A strong rise of the interest in green hydrogen production
The demand for today and the future is for true zero-emission power. Alternatives must be found to replace fossil fuels. Currently, batteries are a solution for automotive. Unfortunately, they are not suitable for many applications due to limitations with storage capacity, lifetime, charge constraints and environmental concerns. Therefore, green hydrogen production (produced for instance by electrolysis, using renewable electricity) is identified as a promising solution for long-term zero-emission renewable energy storage.
In 2019, the power generated thanks to hydrogen had the order of magnitude of the power delivered by a modern nuclear plant. And for a few years, hydrogen consumption rose rapidly. This trend will continue to grow significantly as many countries have recently committed large investments to increase hydrogen production and usage for transportation, energy or the industry.
Fig. 1: Evolution of hydrogen consumption
Most hydrogen is still produced from fossil fuels, which means that new infrastructures must be developed with the following challenges:
- Green hydrogen production, without any CO2 emissions. Water electrolysis is one solution, using clean electricity generated for instance from wind turbines, solar panels, wave converters or a combination of these.
- The improvement of the system performances, reliability and efficiency in order to reach an acceptable price for the produced hydrogen
- The storage of the hydrogen. As this gas has a poor mass energy density in ambient conditions, it is usually compressed or liquefied for storage.
Fig. 2: Hydrogen production plant
So, how do we address these challenges, capture the behavior of a hydrogen production plant and each of its subsystem?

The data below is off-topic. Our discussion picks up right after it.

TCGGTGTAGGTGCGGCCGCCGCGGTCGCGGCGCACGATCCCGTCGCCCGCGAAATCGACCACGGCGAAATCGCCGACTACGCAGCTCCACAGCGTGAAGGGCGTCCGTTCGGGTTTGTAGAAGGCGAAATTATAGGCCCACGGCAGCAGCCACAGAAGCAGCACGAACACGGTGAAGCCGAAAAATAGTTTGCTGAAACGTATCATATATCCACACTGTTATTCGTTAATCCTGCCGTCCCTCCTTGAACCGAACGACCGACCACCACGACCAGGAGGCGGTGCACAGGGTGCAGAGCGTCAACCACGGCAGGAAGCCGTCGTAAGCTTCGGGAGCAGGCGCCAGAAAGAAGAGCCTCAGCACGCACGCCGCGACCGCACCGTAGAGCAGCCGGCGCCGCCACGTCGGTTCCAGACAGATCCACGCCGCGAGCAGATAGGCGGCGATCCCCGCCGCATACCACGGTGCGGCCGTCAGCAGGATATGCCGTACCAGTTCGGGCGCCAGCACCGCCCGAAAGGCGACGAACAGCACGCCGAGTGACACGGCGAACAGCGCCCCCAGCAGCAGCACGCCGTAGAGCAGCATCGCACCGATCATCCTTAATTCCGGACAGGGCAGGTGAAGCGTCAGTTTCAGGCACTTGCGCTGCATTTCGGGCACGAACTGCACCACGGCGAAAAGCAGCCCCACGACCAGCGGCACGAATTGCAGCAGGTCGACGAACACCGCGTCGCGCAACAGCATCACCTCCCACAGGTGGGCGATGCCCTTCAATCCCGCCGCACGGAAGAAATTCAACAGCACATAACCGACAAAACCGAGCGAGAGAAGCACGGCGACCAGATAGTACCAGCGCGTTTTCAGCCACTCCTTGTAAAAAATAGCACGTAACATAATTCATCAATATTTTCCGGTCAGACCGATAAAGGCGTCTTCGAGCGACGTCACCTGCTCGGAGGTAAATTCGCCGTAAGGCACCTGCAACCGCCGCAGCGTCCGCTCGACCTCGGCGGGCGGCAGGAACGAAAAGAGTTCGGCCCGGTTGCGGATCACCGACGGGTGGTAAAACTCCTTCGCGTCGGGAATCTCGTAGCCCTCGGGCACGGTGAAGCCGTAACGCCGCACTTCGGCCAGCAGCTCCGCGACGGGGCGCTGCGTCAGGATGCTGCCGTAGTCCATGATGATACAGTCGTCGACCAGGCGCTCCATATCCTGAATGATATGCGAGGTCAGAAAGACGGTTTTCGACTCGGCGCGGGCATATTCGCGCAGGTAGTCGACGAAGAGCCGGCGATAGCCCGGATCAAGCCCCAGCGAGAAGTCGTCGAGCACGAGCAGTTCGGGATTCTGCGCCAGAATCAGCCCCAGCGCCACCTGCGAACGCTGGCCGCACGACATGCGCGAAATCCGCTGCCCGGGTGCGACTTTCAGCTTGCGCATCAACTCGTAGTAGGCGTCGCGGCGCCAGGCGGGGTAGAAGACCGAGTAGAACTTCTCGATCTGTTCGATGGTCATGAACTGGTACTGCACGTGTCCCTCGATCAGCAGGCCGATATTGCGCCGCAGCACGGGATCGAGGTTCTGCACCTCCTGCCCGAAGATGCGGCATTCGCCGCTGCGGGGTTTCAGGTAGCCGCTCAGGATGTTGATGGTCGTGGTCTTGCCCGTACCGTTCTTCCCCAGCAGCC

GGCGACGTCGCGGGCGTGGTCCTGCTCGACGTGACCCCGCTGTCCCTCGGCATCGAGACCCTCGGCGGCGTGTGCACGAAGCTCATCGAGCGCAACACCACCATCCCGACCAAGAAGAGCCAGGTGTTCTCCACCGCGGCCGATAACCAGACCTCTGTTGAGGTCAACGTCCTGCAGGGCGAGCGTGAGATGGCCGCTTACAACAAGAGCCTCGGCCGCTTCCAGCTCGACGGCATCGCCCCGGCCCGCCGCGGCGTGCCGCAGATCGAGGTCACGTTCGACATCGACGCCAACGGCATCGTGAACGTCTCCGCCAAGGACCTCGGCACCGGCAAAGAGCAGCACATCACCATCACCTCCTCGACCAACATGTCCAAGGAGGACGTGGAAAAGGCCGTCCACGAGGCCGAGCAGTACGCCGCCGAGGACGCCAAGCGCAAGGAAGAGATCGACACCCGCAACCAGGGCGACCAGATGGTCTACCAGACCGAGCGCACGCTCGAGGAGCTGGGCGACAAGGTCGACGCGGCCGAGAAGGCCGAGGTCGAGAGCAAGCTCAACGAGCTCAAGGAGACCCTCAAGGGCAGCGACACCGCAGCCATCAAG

A model combining all subsystems to evaluate global performances
Green hydrogen production simulation within Simcenter Amesim is the solution. It makes it possible to capture the complete process of green hydrogen production, predict interactions between subsystems and the global performances.
Fig. 3: Hydrogen production plant model in Simcenter Amesim
We will consider now the example of electric power generated from 3 different green sources:
- Wind turbines
- Solar panels
- Wave converters
The electric power is used to power an electrolyzer generating hydrogen. The hydrogen is finally compressed in order to store it in high pressure tanks, ready to be used, refuel vehicles or to be transported.
The wind turbine model is considering the number of wind turbines we want to use, the definition of the turbine geometry (especially the fan diameter, the pitch angle…), the generator performances, subcomponents losses and the fan pitch control.
Fig. 4: Wind turbine model
This model makes it possible to predict, for instance, the electric power and the mechanical power of the turbine depending on the wind transient speed.
Fig. 5: Wind turbine model results